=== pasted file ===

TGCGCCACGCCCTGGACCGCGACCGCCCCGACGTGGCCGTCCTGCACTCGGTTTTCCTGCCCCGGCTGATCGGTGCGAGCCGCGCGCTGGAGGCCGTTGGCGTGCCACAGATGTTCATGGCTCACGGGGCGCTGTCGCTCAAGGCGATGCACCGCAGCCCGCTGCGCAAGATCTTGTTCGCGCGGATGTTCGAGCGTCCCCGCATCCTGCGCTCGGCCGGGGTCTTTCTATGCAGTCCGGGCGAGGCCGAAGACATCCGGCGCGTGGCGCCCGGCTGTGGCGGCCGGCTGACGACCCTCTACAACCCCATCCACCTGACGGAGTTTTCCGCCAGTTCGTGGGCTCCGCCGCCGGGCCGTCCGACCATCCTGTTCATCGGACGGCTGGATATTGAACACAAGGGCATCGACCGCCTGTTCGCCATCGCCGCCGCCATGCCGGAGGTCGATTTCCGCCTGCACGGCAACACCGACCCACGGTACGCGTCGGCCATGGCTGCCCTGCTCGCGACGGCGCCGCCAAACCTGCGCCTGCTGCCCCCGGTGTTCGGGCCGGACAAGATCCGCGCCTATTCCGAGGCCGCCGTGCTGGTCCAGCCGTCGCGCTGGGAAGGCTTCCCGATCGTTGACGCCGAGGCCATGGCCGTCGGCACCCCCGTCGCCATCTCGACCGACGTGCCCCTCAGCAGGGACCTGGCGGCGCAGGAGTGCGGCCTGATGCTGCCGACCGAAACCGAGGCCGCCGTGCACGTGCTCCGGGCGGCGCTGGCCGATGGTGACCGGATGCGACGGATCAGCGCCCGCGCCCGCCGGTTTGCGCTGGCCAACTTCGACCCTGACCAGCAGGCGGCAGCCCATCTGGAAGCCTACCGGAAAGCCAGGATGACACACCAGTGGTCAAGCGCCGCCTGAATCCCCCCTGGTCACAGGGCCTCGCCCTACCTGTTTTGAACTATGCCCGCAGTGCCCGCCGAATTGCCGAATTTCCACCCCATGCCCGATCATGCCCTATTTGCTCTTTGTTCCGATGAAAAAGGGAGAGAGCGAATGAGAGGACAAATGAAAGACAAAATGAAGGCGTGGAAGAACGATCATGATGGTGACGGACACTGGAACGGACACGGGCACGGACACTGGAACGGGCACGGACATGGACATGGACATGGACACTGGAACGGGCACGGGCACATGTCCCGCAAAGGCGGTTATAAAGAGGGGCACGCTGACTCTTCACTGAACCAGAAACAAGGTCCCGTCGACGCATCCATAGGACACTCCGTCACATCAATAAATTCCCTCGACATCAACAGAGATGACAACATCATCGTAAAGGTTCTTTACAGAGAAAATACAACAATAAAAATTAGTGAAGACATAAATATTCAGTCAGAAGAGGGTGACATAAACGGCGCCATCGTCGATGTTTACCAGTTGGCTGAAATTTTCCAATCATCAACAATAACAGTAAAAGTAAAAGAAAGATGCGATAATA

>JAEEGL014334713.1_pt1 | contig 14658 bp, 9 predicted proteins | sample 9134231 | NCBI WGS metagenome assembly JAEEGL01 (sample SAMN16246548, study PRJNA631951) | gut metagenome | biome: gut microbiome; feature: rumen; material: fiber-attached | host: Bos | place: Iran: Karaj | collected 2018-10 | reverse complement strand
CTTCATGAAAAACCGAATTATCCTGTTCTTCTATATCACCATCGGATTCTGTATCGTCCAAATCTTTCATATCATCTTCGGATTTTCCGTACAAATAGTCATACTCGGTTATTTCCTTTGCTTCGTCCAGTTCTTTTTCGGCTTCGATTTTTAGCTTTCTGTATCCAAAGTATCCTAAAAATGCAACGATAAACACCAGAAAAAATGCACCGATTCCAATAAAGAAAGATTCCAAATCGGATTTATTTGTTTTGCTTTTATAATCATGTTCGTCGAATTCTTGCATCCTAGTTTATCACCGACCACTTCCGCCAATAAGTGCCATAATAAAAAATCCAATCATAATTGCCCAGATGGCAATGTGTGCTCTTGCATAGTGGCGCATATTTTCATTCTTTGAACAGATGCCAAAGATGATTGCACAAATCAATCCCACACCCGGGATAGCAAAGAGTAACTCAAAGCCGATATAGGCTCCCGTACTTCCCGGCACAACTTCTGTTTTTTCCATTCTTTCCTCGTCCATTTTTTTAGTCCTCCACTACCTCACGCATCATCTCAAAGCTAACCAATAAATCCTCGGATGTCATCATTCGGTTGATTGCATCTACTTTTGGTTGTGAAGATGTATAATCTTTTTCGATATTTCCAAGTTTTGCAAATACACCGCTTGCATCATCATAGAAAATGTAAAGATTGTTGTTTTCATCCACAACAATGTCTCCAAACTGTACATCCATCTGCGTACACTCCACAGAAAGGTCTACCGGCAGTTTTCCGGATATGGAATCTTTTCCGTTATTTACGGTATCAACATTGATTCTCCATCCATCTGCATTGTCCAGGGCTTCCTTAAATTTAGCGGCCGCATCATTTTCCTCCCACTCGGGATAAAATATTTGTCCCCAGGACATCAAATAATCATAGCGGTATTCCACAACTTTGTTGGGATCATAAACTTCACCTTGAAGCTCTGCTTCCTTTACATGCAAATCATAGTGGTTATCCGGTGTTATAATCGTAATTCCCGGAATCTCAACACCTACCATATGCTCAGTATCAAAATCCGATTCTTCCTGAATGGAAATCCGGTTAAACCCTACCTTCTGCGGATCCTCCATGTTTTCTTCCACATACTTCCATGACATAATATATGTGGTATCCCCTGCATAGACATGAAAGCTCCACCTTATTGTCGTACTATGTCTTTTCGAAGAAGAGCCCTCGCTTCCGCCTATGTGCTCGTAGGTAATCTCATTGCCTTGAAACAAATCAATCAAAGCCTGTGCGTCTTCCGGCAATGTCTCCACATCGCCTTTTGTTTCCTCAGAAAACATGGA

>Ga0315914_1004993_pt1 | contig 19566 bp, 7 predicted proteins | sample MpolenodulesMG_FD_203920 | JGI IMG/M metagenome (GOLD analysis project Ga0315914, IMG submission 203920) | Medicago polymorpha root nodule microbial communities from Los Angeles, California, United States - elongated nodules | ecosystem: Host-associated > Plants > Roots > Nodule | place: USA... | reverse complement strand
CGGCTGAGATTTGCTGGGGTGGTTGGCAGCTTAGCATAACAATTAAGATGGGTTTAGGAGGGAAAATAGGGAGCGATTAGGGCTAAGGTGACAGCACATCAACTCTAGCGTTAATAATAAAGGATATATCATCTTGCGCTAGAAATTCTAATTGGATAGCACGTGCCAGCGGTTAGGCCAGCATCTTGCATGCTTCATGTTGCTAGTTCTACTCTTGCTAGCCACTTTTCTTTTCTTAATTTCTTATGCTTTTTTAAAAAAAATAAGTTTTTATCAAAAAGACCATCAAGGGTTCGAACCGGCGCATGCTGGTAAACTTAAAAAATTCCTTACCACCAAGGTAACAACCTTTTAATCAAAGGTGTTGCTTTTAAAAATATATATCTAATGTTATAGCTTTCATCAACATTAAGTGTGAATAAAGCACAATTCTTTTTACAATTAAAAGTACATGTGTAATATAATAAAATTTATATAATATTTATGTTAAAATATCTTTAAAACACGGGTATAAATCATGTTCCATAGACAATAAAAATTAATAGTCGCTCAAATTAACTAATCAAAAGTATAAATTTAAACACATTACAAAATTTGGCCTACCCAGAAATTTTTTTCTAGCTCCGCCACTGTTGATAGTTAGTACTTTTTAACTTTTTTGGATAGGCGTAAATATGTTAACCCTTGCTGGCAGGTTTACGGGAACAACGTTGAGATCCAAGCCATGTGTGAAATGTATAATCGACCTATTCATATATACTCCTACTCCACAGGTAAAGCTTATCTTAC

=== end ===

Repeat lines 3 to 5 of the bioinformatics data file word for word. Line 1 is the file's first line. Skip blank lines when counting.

CTTCATGAAAAACCGAATTATCCTGTTCTTCTATATCACCATCGGATTCTGTATCGTCCAAATCTTTCATATCATCTTCGGATTTTCCGTACAAATAGTCATACTCGGTTATTTCCTTTGCTTCGTCCAGTTCTTTTTCGGCTTCGATTTTTAGCTTTCTGTATCCAAAGTATCCTAAAAATGCAACGATAAACACCAGAAAAAATGCACCGATTCCAATAAAGAAAGATTCCAAATCGGATTTATTTGTTTTGCTTTTATAATCATGTTCGTCGAATTCTTGCATCCTAGTTTATCACCGACCACTTCCGCCAATAAGTGCCATAATAAAAAATCCAATCATAATTGCCCAGATGGCAATGTGTGCTCTTGCATAGTGGCGCATATTTTCATTCTTTGAACAGATGCCAAAGATGATTGCACAAATCAATCCCACACCCGGGATAGCAAAGAGTAACTCAAAGCCGATATAGGCTCCCGTACTTCCCGGCACAACTTCTGTTTTTTCCATTCTTTCCTCGTCCATTTTTTTAGTCCTCCACTACCTCACGCATCATCTCAAAGCTAACCAATAAATCCTCGGATGTCATCATTCGGTTGATTGCATCTACTTTTGGTTGTGAAGATGTATAATCTTTTTCGATATTTCCAAGTTTTGCAAATACACCGCTTGCATCATCATAGAAAATGTAAAGATTGTTGTTTTCATCCACAACAATGTCTCCAAACTGTACATCCATCTGCGTACACTCCACAGAAAGGTCTACCGGCAGTTTTCCGGATATGGAATCTTTTCCGTTATTTACGGTATCAACATTGATTCTCCATCCATCTGCATTGTCCAGGGCTTCCTTAAATTTAGCGGCCGCATCATTTTCCTCCCACTCGGGATAAAATATTTGTCCCCAGGACATCAAATAATCATAGCGGTATTCCACAACTTTGTTGGGATCATAAACTTCACCTTGAAGCTCTGCTTCCTTTACATGCAAATCATAGTGGTTATCCGGTGTTATAATCGTAATTCCCGGAATCTCAACACCTACCATATGCTCAGTATCAAAATCCGATTCTTCCTGAATGGAAATCCGGTTAAACCCTACCTTCTGCGGATCCTCCATGTTTTCTTCCACATACTTCCATGACATAATATATGTGGTATCCCCTGCATAGACATGAAAGCTCCACCTTATTGTCGTACTATGTCTTTTCGAAGAAGAGCCCTCGCTTCCGCCTATGTGCTCGTAGGTAATCTCATTGCCTTGAAACAAATCAATCAAAGCCTGTGCGTCTTCCGGCAATGTCTCCACATCGCCTTTTGTTTCCTCAGAAAACATGGA

>Ga0315914_1004993_pt1 | contig 19566 bp, 7 predicted proteins | sample MpolenodulesMG_FD_203920 | JGI IMG/M metagenome (GOLD analysis project Ga0315914, IMG submission 203920) | Medicago polymorpha root nodule microbial communities from Los Angeles, California, United States - elongated nodules | ecosystem: Host-associated > Plants > Roots > Nodule | place: USA... | reverse complement strand
CGGCTGAGATTTGCTGGGGTGGTTGGCAGCTTAGCATAACAATTAAGATGGGTTTAGGAGGGAAAATAGGGAGCGATTAGGGCTAAGGTGACAGCACATCAACTCTAGCGTTAATAATAAAGGATATATCATCTTGCGCTAGAAATTCTAATTGGATAGCACGTGCCAGCGGTTAGGCCAGCATCTTGCATGCTTCATGTTGCTAGTTCTACTCTTGCTAGCCACTTTTCTTTTCTTAATTTCTTATGCTTTTTTAAAAAAAATAAGTTTTTATCAAAAAGACCATCAAGGGTTCGAACCGGCGCATGCTGGTAAACTTAAAAAATTCCTTACCACCAAGGTAACAACCTTTTAATCAAAGGTGTTGCTTTTAAAAATATATATCTAATGTTATAGCTTTCATCAACATTAAGTGTGAATAAAGCACAATTCTTTTTACAATTAAAAGTACATGTGTAATATAATAAAATTTATATAATATTTATGTTAAAATATCTTTAAAACACGGGTATAAATCATGTTCCATAGACAATAAAAATTAATAGTCGCTCAAATTAACTAATCAAAAGTATAAATTTAAACACATTACAAAATTTGGCCTACCCAGAAATTTTTTTCTAGCTCCGCCACTGTTGATAGTTAGTACTTTTTAACTTTTTTGGATAGGCGTAAATATGTTAACCCTTGCTGGCAGGTTTACGGGAACAACGTTGAGATCCAAGCCATGTGTGAAATGTATAATCGACCTATTCATATATACTCCTACTCCACAGGTAAAGCTTATCTTAC